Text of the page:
Image: Ci-cons, the galaxies M81 and M82 right to left. These two giant galaxies deliver an intense gravitational battle that has lasted for billions of years. The severity of each galaxy in a major way affects the other.
Credit & Copyright: Leonardo Orazi

 galaxies M81, M82

Spiral galaxy M74


With a striking nucleus and spiral arms developed possessions, M74 is a spiral galaxy, distant from 30 million light years, seen by the top situated in the Whale.
It was discovered by Pierre Méchain in 1780 then observed by Charles Messier who integrated it into the catalog, some weeks later.
Its mass is only 1/5 of that of our Galaxy but its diameter is 80 000 light years.
The spiral arms contain many young stars or still in formation.


M74 is the most brilliant constituent of a heap of galaxies which includes besides: NGC 660, UGC on 1171, UGC on 1175, UGC on 1176, UGC on 1195 and UGC on 1200.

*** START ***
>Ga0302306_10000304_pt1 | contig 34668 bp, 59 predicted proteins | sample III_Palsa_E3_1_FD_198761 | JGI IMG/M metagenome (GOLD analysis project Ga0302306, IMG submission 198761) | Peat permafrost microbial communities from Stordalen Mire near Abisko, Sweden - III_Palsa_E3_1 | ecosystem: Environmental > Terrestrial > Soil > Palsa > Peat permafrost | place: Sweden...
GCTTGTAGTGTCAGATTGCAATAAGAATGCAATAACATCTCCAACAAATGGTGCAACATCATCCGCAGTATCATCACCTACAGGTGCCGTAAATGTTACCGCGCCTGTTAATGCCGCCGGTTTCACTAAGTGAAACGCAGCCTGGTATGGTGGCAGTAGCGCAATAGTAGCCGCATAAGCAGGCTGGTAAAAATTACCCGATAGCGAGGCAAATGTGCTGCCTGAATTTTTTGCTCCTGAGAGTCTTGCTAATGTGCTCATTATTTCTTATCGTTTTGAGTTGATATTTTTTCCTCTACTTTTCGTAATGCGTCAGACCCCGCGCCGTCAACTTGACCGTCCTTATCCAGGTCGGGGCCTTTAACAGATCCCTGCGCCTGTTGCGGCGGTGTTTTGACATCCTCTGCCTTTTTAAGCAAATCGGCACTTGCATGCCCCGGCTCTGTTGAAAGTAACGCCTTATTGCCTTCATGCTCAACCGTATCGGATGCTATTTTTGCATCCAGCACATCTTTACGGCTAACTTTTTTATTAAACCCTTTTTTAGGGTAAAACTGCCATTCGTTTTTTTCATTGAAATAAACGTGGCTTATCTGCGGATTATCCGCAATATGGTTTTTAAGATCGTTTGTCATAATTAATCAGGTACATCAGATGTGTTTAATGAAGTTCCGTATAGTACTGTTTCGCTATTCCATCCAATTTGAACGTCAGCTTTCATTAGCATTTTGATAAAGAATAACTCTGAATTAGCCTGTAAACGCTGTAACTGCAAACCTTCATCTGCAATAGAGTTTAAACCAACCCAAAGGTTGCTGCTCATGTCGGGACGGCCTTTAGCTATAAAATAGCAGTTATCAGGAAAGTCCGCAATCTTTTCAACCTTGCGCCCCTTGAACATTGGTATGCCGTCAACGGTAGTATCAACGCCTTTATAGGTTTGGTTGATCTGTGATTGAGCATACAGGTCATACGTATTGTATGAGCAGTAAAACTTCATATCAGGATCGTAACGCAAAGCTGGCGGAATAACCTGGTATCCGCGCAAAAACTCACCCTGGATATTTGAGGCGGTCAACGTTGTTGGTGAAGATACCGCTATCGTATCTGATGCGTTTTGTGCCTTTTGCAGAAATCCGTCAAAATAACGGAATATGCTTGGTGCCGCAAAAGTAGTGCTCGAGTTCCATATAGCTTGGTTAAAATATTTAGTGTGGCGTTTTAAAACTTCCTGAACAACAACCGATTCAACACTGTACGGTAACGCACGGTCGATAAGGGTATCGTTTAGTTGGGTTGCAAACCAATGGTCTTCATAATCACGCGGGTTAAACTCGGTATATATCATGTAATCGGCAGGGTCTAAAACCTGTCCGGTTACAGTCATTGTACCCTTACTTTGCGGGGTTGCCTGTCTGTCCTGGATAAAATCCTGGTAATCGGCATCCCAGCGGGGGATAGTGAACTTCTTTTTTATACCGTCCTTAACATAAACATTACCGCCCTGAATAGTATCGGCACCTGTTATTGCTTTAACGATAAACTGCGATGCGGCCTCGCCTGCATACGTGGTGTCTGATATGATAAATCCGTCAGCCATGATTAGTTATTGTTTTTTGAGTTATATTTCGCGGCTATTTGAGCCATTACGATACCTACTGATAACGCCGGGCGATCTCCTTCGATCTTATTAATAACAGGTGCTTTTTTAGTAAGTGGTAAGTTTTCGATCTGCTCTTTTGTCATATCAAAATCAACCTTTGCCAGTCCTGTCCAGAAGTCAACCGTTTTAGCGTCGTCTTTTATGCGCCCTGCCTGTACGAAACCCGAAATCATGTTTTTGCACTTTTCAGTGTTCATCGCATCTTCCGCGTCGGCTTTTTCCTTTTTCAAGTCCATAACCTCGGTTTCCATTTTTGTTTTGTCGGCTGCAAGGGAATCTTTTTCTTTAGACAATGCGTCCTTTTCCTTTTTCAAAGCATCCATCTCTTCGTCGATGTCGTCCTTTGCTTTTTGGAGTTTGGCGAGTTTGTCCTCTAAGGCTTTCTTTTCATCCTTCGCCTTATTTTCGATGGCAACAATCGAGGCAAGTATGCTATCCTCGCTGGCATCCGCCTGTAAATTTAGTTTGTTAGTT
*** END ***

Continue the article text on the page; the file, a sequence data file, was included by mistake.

spiral galaxy M74

Galaxy NGC1672


Numerous spiral galaxies present a bar in their center, but it certainly has nothing to do with prominent bar of the spiral galaxy NGC on visible 1672 opposite.
We distinguish, veins of dusts represented by dark strands, of young people heap of blue stars, nebulas to the characteristic red brightness of the hydrogen, the long and brilliant one bar of stars there overlapping in the center, and to finish a brilliant active nucleus which accommodates probably a super massive black hole. The light puts not less than 60 million years to reach us from NGC on 1672, which measures about 75 000 light years of diameter.
NGC 1672 is visible in the constellation of the Sea bream and makes the object of studies to discover how the bar can contribute to the formation of stars in the central regions of the galaxy.
NGC 1672 shows here its region of formation of stars which is in a central galactic bar.